You know.. this service reduction plan is stupid. Like I said, they should be mothballing whole regional rail lines and ending service on unproductive routes! What logic is there in cutting ALL Evening and Weekend service which is a 20% across the board cut. SEPTA's Board and Management must be made up of "girlie" men and women:



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Posted on Fri, Sep. 10, 2004



SEPTA issues an $O$
Without state aid, cuts and fare hikes likely, agency says
By DAN GERINGER & CHRIS BRENNAN
geringd@phillynews.com

Drowning in a $62 million sea of red ink, SEPTA said yesterday that if the state doesn't cough up the cash soon, the city faces a winter transit nightmare of slashed services, soaring fares and ghost town weekends with shuttered stations and barren bus stops.

"The authority can't wait any longer" for deficit-busting dedicated state funding, said SEPTA general manager Faye Moore, announcing the Freddy Kreuger cuts that she predicted would "effectively dismantle public transportation in Southeastern Pennsylvania" by:

Cutting service 20 percent across the board, eliminating a whopping 225,000 daily passenger trips.

Suspending all weekend city, regional and Paratransit service, turning Philly into a train-and-bus graveyard.

Pumping up the basic cash fare from $2 to $2.50, the basic token from $1.30 to $1.70, the monthly TransPass from $70 to $85, and all transit fares an average 25 percent.

Boosting all regional rail fares from 21 to 46 percent.

Suggesting that skeptical media types tend to regard SEPTA's deficits-of-mass-destruction doomsday declarations as crying wolf, board chairman Pasquale "Pat" Deon warned, "It's not a bluff. It's not a ploy."

But later in the day, Mayor Street said that the city opposes SEPTA's plan for drastic cuts.

He complained that the city uses SEPTA much more and pays a much larger share of the transit authority's local government subsidy than suburban counties do, yet is hit the hardest when SEPTA raises fares or cuts services.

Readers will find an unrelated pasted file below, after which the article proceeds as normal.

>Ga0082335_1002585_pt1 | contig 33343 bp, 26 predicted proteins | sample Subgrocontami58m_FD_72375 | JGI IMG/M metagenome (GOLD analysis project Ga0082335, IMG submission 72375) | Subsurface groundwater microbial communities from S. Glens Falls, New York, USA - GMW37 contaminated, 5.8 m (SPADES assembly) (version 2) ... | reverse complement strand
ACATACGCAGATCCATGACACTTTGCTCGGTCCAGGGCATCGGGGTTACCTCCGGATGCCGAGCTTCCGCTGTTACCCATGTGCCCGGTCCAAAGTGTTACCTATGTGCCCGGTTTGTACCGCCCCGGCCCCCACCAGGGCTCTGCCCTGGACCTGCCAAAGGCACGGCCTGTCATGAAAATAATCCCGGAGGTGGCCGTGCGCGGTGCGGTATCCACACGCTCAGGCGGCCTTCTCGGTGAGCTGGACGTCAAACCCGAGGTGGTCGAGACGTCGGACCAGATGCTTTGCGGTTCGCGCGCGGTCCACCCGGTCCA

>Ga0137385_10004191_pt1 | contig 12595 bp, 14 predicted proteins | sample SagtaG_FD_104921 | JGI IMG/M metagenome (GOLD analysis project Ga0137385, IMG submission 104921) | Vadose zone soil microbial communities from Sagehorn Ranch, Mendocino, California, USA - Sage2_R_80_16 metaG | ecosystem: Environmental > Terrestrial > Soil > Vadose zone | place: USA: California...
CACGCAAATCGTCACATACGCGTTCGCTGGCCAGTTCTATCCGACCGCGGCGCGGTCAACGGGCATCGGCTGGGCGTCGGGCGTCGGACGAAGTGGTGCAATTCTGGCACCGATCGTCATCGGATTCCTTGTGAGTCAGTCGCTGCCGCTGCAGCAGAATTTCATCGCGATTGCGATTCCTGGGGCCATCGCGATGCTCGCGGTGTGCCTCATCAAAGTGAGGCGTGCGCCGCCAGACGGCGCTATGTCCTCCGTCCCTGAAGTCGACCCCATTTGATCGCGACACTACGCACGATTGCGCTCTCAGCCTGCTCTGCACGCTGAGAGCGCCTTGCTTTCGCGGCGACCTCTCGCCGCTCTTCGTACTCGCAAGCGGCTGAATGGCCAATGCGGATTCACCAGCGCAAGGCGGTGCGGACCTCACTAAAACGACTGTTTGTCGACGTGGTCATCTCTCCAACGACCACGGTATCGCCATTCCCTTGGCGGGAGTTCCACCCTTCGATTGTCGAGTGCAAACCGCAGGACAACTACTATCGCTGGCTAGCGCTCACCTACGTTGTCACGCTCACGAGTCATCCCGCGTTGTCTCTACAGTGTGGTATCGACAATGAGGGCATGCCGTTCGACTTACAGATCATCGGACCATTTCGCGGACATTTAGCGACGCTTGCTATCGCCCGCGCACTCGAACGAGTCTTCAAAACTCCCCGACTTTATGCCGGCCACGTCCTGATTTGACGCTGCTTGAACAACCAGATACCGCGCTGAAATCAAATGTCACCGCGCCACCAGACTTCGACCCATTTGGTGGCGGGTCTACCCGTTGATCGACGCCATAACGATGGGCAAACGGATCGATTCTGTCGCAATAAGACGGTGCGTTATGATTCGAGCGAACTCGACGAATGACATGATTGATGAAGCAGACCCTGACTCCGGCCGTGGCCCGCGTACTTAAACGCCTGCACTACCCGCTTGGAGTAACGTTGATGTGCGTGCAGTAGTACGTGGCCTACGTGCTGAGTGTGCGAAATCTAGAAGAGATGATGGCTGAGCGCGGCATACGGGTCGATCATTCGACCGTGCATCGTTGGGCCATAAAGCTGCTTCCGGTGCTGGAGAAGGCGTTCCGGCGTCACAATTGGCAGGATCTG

In fiscal year 2004, Philadelphia contributed $53.5 million, which is 80 percent, of the region's $67 million SEPTA subsidy.

"We don't think it's fair for SEPTA to now gouge our riders," Street said. "These are the people who are helping to pay the freight for SEPTA."

Street recalled that Gov. Rendell initiated an external audit of SEPTA's books last year when the agency was threatening fare hikes and service cuts.

Rendell's office said yesterday that the audit, started in May, 2003, is still not completed.

While Street agreed that SEPTA needs a dedicated source of funding, he said he would urge Rendell to consider a "complete overhaul" of how the agency handles its finances and how it is governed.

The city has only two representatives on SEPTA's 15-member board of directors, which is dominated by appointees from the surrounding counties.

"We don't have much of a say in SEPTA anymore," Street said. "It's basically run by suburbanites. I don't think we get a fair share on return in our investment in SEPTA."

Richard Burnfield, SEPTA senior budget director, said that the transit giant had "sharpened the budget pencil as much as we can," but did not document that claim.

Unless the state dedicates enough sales tax money to fix the problem instead of throwing bandaids at it, Burnfield said, "we will be back here year after year after year with budget shortfalls."

State Sen. Stewart Greenleaf and State Rep. John Taylor said their SEPTA-saving dedicated funding bills had failed to capture the attention of the governor and the state legislature at the last session because the focus in Harrisburg was on tax reform and legalized gambling.

Greenleaf said that a top executive of a Philadelphia corporation that employs 8,000 middle-income data processors told him that if the city hadn't had a handy SEPTA stop in the neighborhood, he would have built the facility in Delaware instead.

Taylor, whose district includes the city's SEPTA-centric Frankford section, said, "From the day people are born in my area, they see the El," and that his constituents depend on it for everything from getting to work to taking their children to the doctor.

The proposed cuts, Taylor said, would have "a devastating effect on our region."






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